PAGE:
Sunday, October 27, 2013
Short Cut Movie Review: Only God Forgives
A Short Cut Movie Review is normally less than 400 words, but in some cases may go slightly over. This is my attempt to keep writing about as many films as I see without getting bogged down with trying to find more to say. They are meant to be brief snapshots of my reaction to a movie without too much depth.
After the stylish and rather brilliant Drive, I had high hopes and anticipation for Nicholas Winding Refn’s follow up Only God Forgives. The same great look is there with the seedy underworld of Bangkok replacing Los Angeles. The film is bathed in neon lights and deep reds, but it lacks any heart.
Drive worked because we cared about the characters. This time Refn doesn’t give us a hero. Sure, Julian (Ryan Gosling), a drug smuggler in Thailand, has some redemption when he prevents the murder of an innocent child, but apart from that one act I couldn’t find anything to get behind.
It’s a revenge story with Julian discovering that his brother’s death was well-deserved, but when their mom (Kristin Scott Thomas) arrives, that’s not good enough. A police detective (Vithaya Pansringarm) is at least partially behind brother Billy’s death. But this detective is not a man you want to piss off. He metes out his own sense of justice with a sword, lopping off the arm of a man who allowed his teenage daughter to continue as a prostitute, or torturing another by slicing out his eyes and jabbing a long needle into his ear.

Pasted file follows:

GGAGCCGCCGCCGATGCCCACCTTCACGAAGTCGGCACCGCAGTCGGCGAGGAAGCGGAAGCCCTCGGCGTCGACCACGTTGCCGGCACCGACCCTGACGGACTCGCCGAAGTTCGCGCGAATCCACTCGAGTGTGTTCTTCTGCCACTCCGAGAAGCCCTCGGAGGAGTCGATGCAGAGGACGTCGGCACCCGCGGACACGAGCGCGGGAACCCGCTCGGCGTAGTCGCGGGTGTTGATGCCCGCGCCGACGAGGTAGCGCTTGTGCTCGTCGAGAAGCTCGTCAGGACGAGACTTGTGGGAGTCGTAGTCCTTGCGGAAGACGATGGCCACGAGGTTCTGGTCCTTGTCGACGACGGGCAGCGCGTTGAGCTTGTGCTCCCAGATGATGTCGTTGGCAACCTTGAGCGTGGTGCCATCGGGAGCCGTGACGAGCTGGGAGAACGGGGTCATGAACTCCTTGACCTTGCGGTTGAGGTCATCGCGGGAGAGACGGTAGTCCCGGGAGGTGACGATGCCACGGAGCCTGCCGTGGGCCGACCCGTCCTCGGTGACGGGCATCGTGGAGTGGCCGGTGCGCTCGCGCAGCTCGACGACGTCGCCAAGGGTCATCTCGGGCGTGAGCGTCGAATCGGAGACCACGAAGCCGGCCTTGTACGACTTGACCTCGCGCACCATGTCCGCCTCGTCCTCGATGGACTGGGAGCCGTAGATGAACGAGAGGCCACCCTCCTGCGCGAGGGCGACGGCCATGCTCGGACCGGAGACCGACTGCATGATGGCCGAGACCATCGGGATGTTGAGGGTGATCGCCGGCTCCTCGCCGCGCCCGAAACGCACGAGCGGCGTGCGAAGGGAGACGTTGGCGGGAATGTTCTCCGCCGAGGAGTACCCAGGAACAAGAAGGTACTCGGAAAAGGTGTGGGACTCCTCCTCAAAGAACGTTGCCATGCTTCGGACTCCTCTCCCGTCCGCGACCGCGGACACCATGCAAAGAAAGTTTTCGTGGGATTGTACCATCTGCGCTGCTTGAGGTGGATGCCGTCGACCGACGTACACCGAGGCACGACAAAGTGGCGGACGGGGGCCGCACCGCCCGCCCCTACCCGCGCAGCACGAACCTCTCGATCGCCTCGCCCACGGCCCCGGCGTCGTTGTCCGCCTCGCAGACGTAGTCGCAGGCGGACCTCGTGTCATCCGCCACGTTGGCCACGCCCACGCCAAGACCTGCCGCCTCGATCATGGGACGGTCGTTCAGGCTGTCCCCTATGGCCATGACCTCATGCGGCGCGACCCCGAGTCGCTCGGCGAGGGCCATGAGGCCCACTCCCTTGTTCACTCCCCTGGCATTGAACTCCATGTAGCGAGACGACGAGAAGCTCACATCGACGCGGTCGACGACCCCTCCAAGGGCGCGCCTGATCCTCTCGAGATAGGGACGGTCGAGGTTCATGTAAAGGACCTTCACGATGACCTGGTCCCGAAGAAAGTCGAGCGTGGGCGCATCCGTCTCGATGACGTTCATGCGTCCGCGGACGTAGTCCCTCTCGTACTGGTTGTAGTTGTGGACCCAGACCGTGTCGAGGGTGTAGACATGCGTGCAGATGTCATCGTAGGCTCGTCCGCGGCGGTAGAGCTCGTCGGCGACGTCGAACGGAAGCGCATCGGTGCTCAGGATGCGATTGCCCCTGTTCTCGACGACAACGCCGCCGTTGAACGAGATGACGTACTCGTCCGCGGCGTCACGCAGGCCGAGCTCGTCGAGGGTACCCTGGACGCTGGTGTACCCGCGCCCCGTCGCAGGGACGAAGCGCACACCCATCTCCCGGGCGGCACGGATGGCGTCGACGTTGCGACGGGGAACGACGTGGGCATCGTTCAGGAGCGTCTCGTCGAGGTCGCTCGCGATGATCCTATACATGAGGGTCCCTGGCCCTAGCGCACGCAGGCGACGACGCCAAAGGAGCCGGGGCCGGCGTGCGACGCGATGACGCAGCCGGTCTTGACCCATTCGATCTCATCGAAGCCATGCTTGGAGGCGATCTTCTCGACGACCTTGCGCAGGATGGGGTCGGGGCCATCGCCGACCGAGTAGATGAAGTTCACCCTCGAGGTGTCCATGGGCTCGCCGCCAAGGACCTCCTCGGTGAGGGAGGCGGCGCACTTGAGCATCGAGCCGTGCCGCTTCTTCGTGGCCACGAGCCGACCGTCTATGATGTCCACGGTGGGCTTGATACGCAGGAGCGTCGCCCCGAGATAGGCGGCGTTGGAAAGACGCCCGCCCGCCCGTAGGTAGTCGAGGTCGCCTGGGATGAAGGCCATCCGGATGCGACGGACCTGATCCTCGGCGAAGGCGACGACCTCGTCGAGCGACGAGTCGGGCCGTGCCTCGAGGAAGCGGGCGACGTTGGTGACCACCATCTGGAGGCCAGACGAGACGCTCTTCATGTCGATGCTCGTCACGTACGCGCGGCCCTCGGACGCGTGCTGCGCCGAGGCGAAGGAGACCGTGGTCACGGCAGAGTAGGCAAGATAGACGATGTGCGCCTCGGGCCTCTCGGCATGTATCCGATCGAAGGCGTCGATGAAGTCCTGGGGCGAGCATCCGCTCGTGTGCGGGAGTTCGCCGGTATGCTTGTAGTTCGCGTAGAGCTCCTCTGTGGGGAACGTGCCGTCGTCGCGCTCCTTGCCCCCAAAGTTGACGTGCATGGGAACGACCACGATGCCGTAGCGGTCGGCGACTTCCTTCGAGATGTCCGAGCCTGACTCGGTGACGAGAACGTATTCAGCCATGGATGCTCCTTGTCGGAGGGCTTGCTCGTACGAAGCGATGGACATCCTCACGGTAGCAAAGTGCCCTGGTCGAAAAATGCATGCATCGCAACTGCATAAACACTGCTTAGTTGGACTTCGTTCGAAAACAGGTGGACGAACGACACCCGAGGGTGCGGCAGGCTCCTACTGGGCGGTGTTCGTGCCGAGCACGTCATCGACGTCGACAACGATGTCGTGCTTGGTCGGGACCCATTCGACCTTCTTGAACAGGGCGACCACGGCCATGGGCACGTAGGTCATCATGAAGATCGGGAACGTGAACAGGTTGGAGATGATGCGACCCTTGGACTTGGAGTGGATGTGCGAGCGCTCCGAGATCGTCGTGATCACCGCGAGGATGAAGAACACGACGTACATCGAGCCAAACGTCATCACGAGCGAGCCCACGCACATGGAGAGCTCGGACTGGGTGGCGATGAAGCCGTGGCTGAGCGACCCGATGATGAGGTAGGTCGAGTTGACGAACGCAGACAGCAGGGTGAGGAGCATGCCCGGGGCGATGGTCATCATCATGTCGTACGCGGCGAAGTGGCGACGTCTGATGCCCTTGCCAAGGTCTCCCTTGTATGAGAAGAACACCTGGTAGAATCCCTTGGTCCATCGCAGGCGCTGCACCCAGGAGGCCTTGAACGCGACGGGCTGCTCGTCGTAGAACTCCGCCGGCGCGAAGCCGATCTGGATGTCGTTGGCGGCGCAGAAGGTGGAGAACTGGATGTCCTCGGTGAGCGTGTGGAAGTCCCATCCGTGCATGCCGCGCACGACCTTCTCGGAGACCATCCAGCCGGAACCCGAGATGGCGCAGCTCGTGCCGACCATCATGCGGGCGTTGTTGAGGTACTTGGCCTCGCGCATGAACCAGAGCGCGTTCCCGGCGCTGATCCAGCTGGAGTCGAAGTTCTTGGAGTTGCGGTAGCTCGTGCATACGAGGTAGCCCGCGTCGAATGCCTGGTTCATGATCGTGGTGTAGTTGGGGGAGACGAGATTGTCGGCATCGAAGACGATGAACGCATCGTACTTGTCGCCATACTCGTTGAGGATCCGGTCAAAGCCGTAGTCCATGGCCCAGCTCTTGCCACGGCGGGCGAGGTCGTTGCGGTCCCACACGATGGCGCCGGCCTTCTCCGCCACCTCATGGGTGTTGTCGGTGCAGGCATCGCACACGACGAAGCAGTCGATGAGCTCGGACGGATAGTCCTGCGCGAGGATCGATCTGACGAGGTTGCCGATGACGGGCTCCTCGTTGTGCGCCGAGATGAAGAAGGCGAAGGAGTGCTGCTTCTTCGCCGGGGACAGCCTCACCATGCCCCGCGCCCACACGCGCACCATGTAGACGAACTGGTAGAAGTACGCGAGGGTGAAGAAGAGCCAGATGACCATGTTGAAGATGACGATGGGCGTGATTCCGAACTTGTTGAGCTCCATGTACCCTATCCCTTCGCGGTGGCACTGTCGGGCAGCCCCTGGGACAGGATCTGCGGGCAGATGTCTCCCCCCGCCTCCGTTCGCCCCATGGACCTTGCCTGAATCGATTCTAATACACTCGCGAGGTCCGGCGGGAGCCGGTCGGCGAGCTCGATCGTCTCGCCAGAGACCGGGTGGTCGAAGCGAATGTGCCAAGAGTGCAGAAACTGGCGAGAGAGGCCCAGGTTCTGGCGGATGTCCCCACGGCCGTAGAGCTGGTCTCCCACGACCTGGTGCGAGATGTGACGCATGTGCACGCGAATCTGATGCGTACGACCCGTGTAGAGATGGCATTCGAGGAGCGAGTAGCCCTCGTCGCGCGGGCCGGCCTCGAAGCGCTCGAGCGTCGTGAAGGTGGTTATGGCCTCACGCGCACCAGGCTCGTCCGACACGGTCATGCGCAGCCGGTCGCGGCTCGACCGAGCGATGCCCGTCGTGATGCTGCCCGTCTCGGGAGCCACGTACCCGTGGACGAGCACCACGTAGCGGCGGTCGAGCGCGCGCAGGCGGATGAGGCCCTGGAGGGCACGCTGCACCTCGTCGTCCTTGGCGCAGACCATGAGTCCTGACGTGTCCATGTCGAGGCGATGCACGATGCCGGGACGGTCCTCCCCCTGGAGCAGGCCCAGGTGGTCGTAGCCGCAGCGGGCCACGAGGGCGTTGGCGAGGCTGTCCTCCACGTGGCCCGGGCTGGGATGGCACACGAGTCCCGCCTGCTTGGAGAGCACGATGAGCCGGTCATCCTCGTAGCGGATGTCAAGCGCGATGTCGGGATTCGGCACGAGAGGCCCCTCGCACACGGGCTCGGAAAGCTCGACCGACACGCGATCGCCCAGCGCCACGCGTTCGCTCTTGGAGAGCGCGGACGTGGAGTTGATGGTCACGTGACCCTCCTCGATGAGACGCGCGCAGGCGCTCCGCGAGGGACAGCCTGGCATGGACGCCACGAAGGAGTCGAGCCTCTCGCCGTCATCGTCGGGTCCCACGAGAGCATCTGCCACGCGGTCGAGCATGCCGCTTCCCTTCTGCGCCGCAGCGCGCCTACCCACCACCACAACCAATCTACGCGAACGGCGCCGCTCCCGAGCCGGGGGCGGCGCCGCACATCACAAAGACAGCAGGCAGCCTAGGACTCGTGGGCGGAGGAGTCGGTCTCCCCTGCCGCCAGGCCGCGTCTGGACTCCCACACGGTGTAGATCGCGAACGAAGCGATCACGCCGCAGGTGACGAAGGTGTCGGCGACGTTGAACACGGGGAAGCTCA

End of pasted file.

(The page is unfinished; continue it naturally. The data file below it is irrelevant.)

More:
The violence is not for the faint of heart. Refn films it with a very cold and unsparing camera. There’s little art in the framing. Most of the time characters are placed dead center, an unsettling method of composition. It’s a crime thriller, but at times seems more like an urban nightmare or even a horror film, aided greatly by the synthesizer score by Cliff Martinez, which is reminiscent of 80s horror music.
But everything is cold and emotionless. There’s not a single human reaction to anything. Even when a man is tortured in a room with a half dozen women who’ve been instructed to close their eyes, there’s not a single flinch or twitch as the man screams in agonizing pain. I realize Refn is trying for a certain effect, whether it’s a comment on our desensitization to violence or something else I’m not sure. I just know it renders everything in the movie devoid of any reason to care or to watch.